The Freeze, 2016
The project The Freeze revolves around a geo-engineering performance on top of the highest mountain peak in Sweden. In the past few decades, the south peak, mainly consisting of a glacier, has been melting more than 25 meters due to a warmer climate, and the rocky north peak threatens to take over as the highest point in Sweden. By the end of summer 2014, the south peak was measured at 2097.5 m – just 0.7 meters higher that the rocky north peak. During July and August up to 100 people climbs the south peak every day and the question is what will happen if they aim for the north peak instead? Reaching the north peak is much more difficult and will probably result in serious climbing accidents.
As a counteraction to this negative development, a 500 sq. m golden climate shade cloth was deployed on the mountain’s south peak on the evening of summer solstice, 2015. The performance was inspired by the attempts to halt the melting of the Rhone glacier, where every summer, large areas are covered with reflective cloth. This method can save up to three meters of glacial ice each summer season.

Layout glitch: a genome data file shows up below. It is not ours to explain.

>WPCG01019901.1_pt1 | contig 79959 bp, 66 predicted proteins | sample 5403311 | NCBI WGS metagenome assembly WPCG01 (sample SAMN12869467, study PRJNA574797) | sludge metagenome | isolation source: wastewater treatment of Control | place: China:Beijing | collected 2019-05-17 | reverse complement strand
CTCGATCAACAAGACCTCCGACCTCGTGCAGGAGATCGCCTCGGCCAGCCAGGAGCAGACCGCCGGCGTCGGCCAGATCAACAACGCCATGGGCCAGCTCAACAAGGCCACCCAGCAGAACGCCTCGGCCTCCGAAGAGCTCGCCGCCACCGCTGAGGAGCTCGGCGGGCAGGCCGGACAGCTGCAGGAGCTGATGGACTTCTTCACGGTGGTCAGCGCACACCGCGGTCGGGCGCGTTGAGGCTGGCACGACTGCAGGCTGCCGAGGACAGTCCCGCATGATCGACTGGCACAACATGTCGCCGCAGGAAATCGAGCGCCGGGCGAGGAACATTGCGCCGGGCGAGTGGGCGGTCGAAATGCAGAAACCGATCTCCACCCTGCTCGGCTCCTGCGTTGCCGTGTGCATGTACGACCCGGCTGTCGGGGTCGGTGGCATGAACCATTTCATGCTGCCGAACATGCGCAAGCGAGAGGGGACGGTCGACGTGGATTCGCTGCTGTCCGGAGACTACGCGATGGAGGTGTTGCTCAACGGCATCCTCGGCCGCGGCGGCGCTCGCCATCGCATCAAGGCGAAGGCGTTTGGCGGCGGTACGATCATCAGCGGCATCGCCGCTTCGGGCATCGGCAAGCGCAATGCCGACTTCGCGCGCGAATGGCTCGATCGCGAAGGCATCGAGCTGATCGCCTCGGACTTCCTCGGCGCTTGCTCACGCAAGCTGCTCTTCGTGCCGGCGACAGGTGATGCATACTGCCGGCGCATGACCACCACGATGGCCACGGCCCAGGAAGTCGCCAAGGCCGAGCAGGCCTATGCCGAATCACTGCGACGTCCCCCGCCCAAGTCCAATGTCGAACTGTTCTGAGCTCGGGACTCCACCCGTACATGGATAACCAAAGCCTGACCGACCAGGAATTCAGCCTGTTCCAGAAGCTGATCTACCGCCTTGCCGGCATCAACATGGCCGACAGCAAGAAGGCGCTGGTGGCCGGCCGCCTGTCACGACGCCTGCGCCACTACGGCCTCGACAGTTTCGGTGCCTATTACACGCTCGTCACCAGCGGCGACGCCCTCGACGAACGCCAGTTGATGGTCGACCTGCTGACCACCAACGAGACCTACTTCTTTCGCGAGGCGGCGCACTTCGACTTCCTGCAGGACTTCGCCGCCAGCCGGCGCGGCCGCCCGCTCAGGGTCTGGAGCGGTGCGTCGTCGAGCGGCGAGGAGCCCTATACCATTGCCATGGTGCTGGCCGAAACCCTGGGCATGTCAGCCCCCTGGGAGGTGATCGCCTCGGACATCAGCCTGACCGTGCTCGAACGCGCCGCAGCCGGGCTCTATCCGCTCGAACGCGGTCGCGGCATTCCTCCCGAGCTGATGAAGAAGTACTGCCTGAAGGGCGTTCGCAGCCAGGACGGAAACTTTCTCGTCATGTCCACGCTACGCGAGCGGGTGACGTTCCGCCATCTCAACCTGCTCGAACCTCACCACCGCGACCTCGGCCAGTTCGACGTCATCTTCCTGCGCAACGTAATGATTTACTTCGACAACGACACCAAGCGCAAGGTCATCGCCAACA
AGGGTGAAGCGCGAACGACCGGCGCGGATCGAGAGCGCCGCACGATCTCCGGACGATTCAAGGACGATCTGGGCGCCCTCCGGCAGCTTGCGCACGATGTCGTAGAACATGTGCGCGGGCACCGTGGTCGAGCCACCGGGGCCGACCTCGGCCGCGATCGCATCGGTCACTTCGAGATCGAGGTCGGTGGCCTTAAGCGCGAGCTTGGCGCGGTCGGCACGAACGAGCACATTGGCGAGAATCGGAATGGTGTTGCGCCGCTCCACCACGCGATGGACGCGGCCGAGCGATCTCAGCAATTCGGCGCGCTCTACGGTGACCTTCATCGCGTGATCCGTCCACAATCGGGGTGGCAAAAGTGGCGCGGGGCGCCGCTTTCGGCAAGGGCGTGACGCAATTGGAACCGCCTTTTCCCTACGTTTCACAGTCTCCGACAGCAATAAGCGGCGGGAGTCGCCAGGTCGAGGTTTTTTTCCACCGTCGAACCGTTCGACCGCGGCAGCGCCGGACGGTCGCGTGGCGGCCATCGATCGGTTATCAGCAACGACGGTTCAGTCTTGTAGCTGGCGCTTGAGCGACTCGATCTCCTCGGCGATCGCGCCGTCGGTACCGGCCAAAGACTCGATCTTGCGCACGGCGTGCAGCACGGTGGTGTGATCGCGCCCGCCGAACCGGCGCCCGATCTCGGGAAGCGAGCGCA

Seen against this, and the majestic back drop of the snow covered mountain chain, the golden rescue blanket for Kebnekaise looks like a futile symbolic gesture. But at the yearly measurement of the peak in August 2015, it measured 2097.8. Weather these 30 cm extra glacial ice was added because of the rescue blanket being placed there during the hot summer month, is of course difficult to answer.
The material collected during the geo-engineering performance was later developed into an installation called The Freeze. The rescue blanket covered a full scale sculptural replica of the peak, but split down the middle so that visitors could walk through it and discover the segmented interior of the glacier. Adjacent to this decapitated mountain peak, the performance was presented as a 4-channel video sculpture/weather station. Other works in the project included: a memorial sculpture in reflective stainless steel of the southern peak height at the measurement in August 2014,; an Inverted Space Molecule with spherical 360° panorama pictures from the tip of Kebnekaise down to the mine in Kiruna; an appropriated Sunshine Recorder displaying the burned trace from the sun on the evening of the performance; and a series of photographic glass montages from the project of blanketing the peak.
The Freeze is the third in a series of exhibitions in which Bigert & Bergström investigate mankind’s desire to control the climate, the weather and their own living conditions through geo-engineering. Previous exhibitions in the series include The Storm (2012) and The Drought (2013).